|Looking out at the isolation precautions sign, gowns and gloves hung up on the door to my ER room.|
Well, I've got a few firsthand tips that can help.
Some of you may have noticed I haven't been around much since Thanksgiving. It's because I've been sick, like, really sick. Since November 23, I have had the flu, bronchitis, and at the beginning of this year, I spent two days in the hospital with an extreme case of the stomach flu. It's been a tough few months.
I had no idea it was viral gastroenteritis when I woke up violently ill on January 1, I just knew I desperately needed to get to the emergency room for help. I'll spare you the gory details and, instead, skip to the part where things started to get even worse in the hospital. I had been in the ER for several hours on an IV and anti-nausea medication when I got a whole lot sicker. Suddenly, the staff changed my ER room into an isolation unit. I cried. I had no idea what was happening and I was frightened I may have exposed my family to what was making me so sick. On Facebook, my friend Anne suggested I start looking for blogging inspiration to keep my mind off of how scary the whole thing was becoming.
|OK, sure. I wasn't in a bubble with my alien friend but it was still pretty scary.|
1. Nurses are the unsung heroes in a Patient Zero situation. Doctors and scientists seem to get all the credit in the epidemic sub genre. They're the ones with the brilliant flash of inspiration or dogged determination that leads to a cure. But what about the nurses? They're the ones who realize something isn't right with Patient Zero. In my case, my nurses were the first to notice I wasn't progressing as I should. The medicine and (at that point) three bags of saline administered weren't doing the trick. My nurses were the ones who called the resident and attending doctors, insisting that my situation was changing and I needed to be reevaluated. The great care I received hammered home the fact that nurses are the ground troops in an epidemic. Those hardworking women and men make for compelling characters and their interpersonal relationships with doctors can add intrigue to a story.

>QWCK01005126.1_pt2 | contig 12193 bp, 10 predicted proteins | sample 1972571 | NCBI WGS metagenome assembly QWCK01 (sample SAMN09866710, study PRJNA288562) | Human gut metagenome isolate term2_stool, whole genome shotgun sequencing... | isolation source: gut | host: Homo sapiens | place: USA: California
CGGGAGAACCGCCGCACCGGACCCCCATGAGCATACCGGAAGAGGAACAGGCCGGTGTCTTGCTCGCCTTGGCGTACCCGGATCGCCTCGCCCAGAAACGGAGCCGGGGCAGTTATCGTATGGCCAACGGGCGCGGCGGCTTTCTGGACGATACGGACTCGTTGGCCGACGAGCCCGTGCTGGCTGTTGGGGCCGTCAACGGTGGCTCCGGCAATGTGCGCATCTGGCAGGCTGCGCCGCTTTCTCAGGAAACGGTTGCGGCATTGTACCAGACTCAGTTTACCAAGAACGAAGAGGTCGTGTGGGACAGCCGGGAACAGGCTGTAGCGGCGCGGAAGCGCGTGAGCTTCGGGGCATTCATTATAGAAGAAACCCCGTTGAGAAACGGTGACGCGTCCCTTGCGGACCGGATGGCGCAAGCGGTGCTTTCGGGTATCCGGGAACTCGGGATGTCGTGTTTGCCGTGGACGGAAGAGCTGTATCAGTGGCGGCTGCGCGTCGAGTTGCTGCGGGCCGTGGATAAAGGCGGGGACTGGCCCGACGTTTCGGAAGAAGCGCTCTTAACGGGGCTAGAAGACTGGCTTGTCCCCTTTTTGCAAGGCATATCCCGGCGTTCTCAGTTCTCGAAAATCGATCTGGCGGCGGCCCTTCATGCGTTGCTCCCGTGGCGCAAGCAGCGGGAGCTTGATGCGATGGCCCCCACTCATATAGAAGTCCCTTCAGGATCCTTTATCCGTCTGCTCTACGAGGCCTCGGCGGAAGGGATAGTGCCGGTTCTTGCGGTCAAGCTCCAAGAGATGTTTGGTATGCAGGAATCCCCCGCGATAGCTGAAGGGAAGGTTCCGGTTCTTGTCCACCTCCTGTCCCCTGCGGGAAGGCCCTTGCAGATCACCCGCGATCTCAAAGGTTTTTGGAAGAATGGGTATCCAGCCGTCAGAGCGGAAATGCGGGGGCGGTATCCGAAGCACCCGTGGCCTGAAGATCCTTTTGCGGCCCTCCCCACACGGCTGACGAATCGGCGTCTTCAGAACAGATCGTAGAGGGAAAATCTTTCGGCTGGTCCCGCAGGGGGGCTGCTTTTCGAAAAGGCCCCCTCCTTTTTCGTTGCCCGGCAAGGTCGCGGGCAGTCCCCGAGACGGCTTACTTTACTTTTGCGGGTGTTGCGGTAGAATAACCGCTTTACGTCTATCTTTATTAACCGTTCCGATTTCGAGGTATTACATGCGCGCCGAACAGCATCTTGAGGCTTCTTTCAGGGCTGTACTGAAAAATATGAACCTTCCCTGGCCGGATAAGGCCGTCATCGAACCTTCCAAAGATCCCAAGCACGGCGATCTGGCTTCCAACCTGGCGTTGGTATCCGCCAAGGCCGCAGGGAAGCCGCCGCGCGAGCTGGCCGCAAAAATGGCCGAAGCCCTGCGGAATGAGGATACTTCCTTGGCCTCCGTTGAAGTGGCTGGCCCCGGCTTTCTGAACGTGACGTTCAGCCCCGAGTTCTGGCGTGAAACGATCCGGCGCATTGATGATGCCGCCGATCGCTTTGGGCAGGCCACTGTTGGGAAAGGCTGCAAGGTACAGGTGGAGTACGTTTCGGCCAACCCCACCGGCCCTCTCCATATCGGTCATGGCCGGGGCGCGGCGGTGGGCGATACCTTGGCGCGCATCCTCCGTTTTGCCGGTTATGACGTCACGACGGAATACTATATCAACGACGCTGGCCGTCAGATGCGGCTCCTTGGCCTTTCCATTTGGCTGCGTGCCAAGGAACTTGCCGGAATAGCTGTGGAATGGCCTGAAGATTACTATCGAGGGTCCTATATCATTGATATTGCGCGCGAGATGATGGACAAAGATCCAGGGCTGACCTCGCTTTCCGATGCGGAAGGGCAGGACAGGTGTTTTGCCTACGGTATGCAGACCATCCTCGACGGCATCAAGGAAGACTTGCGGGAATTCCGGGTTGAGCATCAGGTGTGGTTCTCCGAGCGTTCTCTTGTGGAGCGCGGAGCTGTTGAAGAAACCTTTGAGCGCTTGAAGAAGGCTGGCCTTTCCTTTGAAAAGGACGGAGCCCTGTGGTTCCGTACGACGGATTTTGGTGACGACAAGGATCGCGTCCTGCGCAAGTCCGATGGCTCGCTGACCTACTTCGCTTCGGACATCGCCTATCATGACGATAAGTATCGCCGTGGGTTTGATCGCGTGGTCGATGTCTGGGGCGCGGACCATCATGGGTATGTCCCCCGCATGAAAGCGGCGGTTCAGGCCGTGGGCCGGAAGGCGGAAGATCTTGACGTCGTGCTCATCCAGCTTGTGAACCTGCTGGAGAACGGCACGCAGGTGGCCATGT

2. Overheard conversations are the perfect place for exposition. There's not much to distract Patient Zero when she's laying on a gurney getting sicker so she's going to listen to the conversations between the medical staff. This is the perfect time to clue the audience in to what's happening. Even though this is a jargon filled conversation between two or more professionals, there's no need to dumb down the exchange. If there is a point you want to make sure your audience understands, Patient Zero can always ask for clarification. For example, when I was wheeled out of the ER to my room for the night, I overheard a nurse asking for a high clean. I had no idea what that meant so I asked. The technician explained a crew would come in and wash down everything in my isolation unit, including the walls to prevent the spread of whatever I had. Patient Zero's unfamiliarity with the situation is a great opportunity for a writer.
|What not to watch on your phone while violently ill in the emergency room.|
Well, there you have it. Being a would-be Patient Zero is something I never ever want to experience again but I wouldn't mind reading a fictionalized account in a new Urban Fantasy.
Have any questions or need a clarification? Ask away in the comments and I'll do my best to answer them.